Part Object Type Material Type Dimensions Coordinates Rotation Angles
L1 Line PEC gap (-25mm, 0, 1.5mm) (0°, 0°, 180°)

To draw a horizontal line, select the Line button of the Object Toolbar or select the menu item Object → Curve → Line.

 EM.Tempo's Object Toolbar.

With the line tool selected, click on a block space and drag the mouse to start drawing a line. Observe the changing Length value in the dialog box and lock it in when the length reaches a desired value. Change the coordinates of the short vertical object to (-25mm, 0, 1.5mm) and the rotation angles to (0°, 0°, 180°).

 The property dialog of the line object.

Next, open the variables dialog and define a new variable called RR with a definition (numeric value) of 0. This will represent the resistance of the termination load. Also reduce the gap size to 1mm according to the table below:

Variable Name Original Definition New Definition
gap 8 1
RR N/A 0

Now, right-click on the Lumped Devices item in the "Sources" section of the navigation tree and select Insert New Source... from the contextual menu. The lumped device dialog opens up. Change the name to "LC1". From the Line Object drop-down list, choose "L1". For the Offset parameter, enter the expression "gap/2". The Type drop-down list offers four options: Resistor, Capacitor, Inductor and Diode. Select Resistor and replace its default Resistance value of 100Ω with the variable "RR".

 EM.Tempo's lumped device dialog.

The lumped resistor at the end of the center strip will look like this:

 The CPW structure with a horizontal line and a resistive lumped device at the end of the center strip.
 A close-up of the discontinuity region with a horizontal line and a resistive lumped device.

Open EM.Tempo's simulation run dialog and select Parametric Sweep as the simulation mode. Open the parametric sweep settings dialog by clicking the Settings button. Select "RR" as your uniform sweep variable and set its start, stop and step values equal to 0Ω, 200Ω and 25Ω, respectively, as shown in the figure below:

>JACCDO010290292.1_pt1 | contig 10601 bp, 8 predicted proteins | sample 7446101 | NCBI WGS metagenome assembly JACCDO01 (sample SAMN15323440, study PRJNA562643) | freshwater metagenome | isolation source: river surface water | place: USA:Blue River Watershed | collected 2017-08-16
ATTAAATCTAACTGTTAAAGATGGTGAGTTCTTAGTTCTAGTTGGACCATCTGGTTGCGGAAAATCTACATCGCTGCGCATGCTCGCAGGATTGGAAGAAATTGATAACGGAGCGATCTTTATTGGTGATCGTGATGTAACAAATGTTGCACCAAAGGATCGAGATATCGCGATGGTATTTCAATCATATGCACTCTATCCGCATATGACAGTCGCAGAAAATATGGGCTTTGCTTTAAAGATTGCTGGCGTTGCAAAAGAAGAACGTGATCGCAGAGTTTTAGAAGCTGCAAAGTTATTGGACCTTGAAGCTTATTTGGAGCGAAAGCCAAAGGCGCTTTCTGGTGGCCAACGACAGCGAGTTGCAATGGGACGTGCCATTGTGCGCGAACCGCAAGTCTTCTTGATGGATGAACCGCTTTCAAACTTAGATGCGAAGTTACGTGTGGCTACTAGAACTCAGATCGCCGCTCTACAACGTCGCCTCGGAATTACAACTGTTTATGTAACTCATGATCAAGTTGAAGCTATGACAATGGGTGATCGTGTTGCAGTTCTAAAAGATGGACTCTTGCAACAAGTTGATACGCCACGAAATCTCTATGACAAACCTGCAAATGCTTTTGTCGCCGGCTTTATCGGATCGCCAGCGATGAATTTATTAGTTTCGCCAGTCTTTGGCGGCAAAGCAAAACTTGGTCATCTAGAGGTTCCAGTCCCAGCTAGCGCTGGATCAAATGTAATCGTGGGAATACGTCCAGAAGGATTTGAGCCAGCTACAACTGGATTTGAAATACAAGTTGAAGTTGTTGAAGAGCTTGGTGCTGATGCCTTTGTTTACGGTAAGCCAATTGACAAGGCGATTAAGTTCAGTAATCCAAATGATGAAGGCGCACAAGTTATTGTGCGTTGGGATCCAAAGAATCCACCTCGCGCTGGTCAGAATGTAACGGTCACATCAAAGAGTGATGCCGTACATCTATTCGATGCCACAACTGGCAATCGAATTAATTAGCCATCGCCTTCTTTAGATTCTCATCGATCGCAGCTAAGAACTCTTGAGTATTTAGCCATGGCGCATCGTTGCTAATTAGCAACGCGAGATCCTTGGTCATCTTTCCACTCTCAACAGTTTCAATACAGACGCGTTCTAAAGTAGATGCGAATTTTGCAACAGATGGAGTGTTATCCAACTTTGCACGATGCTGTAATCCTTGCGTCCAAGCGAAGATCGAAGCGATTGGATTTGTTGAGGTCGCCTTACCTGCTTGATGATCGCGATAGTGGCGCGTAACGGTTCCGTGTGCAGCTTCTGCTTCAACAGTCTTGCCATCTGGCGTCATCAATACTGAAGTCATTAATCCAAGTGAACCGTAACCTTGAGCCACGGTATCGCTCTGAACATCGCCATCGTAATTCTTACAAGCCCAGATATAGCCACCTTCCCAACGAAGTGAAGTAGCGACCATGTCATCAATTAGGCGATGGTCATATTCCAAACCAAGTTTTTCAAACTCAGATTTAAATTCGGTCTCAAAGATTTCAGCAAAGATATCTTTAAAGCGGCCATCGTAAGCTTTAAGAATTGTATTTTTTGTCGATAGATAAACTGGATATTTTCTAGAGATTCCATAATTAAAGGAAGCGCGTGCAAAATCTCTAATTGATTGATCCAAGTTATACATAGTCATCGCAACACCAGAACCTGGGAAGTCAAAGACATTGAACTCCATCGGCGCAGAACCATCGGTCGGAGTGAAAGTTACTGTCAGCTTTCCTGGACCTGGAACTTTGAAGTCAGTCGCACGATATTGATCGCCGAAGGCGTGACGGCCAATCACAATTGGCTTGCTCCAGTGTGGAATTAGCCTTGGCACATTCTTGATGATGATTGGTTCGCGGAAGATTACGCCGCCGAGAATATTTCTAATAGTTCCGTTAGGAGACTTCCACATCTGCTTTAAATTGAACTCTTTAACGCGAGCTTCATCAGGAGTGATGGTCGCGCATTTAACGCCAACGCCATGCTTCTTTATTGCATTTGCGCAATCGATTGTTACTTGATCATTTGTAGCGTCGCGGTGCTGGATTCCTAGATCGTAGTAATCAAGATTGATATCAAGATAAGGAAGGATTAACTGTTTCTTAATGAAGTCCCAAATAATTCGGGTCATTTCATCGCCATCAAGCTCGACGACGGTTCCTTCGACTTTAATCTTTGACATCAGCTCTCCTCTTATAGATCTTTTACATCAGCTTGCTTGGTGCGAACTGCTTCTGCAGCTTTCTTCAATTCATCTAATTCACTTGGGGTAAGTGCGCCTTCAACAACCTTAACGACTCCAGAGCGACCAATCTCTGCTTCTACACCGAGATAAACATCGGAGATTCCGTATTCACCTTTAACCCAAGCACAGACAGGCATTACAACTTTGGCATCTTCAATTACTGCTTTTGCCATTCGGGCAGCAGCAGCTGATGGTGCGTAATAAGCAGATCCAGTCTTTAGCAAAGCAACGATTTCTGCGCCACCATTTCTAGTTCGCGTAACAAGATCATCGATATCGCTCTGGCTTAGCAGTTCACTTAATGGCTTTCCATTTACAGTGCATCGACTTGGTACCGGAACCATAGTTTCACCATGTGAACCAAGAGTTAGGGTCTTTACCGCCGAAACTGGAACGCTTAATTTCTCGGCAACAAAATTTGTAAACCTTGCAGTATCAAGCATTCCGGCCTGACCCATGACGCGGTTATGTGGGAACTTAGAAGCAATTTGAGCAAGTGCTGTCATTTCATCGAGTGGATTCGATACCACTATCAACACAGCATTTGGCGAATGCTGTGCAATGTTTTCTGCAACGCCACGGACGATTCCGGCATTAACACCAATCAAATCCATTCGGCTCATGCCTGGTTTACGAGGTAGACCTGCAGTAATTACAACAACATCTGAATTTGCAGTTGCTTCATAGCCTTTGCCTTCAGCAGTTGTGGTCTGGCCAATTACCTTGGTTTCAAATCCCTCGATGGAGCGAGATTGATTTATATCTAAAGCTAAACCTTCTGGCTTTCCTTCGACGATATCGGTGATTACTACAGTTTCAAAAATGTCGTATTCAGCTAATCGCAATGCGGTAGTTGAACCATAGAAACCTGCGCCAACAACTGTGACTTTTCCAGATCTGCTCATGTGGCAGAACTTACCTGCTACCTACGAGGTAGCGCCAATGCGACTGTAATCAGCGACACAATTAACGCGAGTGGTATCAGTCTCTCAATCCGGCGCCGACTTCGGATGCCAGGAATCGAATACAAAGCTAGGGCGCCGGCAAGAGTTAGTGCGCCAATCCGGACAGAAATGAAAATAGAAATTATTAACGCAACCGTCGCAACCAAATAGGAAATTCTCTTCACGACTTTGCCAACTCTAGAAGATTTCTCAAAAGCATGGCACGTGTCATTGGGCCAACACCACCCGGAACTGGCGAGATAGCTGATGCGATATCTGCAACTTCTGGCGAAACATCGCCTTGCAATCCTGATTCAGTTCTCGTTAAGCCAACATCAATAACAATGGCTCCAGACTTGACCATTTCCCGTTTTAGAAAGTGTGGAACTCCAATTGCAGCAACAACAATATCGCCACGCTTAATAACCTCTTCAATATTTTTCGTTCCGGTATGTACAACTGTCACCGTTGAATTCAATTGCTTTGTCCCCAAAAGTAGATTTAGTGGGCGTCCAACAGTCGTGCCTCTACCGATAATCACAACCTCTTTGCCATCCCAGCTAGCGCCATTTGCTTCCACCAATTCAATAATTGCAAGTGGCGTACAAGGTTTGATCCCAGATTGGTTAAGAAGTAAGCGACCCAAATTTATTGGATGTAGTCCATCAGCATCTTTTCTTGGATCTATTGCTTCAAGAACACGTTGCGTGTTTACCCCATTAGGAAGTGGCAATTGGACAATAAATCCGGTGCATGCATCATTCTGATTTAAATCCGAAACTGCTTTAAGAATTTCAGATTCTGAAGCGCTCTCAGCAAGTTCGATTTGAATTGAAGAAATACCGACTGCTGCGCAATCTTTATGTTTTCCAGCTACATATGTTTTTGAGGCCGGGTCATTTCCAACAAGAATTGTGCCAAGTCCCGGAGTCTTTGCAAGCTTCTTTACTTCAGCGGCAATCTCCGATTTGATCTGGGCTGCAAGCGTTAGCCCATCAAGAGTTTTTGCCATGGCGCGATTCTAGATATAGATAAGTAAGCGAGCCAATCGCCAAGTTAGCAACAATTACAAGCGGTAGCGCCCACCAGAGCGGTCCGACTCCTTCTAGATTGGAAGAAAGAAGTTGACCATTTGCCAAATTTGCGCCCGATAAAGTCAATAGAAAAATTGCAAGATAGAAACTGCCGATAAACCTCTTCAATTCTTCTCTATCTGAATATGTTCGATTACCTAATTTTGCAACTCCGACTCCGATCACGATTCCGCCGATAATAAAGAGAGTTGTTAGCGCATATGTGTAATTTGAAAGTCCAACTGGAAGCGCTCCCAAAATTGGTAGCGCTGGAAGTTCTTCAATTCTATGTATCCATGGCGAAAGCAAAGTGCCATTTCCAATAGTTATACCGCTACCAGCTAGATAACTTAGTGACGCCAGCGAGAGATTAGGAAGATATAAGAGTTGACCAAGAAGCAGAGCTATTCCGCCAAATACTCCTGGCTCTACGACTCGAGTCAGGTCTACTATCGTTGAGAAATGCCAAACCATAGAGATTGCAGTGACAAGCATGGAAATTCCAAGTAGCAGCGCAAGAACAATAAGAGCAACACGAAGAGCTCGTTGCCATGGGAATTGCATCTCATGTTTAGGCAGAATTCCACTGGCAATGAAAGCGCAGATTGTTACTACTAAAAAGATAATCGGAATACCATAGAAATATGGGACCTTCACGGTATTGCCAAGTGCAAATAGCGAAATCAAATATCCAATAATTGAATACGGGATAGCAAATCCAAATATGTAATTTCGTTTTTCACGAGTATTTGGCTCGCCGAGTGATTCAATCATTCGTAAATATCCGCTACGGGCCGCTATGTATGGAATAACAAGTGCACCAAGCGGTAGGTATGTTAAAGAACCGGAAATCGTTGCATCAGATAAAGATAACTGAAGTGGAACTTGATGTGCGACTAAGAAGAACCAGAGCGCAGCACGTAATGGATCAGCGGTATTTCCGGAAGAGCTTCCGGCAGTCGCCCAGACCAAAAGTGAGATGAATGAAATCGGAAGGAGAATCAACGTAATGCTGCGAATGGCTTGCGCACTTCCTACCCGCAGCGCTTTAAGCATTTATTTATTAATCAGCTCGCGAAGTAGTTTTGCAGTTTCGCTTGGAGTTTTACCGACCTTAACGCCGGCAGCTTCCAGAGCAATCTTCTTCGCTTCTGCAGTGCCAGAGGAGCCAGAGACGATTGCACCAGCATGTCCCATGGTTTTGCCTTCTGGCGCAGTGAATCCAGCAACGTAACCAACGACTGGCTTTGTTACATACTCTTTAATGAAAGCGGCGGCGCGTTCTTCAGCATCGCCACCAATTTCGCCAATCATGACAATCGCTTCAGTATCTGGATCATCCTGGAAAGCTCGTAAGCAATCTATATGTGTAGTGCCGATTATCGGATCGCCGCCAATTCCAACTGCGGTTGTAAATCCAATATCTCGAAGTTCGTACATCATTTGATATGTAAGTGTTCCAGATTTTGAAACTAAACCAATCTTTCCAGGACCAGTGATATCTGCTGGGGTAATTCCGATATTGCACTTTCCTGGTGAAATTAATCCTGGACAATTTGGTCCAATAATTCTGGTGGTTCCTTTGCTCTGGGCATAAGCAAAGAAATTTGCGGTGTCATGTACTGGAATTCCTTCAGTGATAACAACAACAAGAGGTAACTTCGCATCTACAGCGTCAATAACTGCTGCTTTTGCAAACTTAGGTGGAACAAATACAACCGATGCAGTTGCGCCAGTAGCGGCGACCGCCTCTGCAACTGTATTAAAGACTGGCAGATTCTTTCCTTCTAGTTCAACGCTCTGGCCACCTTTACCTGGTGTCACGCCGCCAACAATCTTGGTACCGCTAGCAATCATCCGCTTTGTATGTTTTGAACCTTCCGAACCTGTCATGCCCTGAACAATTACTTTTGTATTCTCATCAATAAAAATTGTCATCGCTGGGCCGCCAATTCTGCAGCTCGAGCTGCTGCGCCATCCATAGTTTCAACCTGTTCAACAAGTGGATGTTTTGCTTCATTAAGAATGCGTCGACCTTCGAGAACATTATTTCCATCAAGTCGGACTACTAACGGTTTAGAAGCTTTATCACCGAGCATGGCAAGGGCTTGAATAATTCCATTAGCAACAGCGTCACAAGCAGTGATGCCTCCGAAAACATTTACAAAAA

Defining the sweep variable in EM.Tempo's parametric sweep dialog.

Run a parametric sweep simulation of your resistively terminated CPW line and plot the S11 parameter (DP_S11.CPX). As you can see from the figure below, the return loss attains a minimum value of -13.0dB for RR = 100Ω.

 The graph of S11 parameter of the resistively terminated CPW line segment.

In the last part of this section, open the variables dialog and set the value of the variable "RR" equal to 100 Ohms. Then, run a "Wideband Analysis" of your CPW structure. Visualize the field distributions on the sensor planes and compare them to the case of no lumped resistor. From the figures below you can see that both the electric and magnetic field distributions on the CPW line are more uniform, an indicator of a reasonable impedance match.

 The vector plot of the electric field distribution on the horizontal plane with the resistive load RR = 100Ω. The vector plot of the magnetic field distribution on the horizontal plane with the resistive load RR = 100Ω.

Plot the data file "Sensor_1_X_ETotal.DAT". From this figure, too, you can see that the standing wave pattern along the CPW has subsided significantly compared to the previous case. The maximum and minimum field values are read to be |Emax| = 453V/m and |Emin| = 363V/m. The voltage standing wave ratio (VSWR) is defined as VSWR = |Vmax|/|Vmin| = |Emax|/|Emin| = 453/363 = 1.248.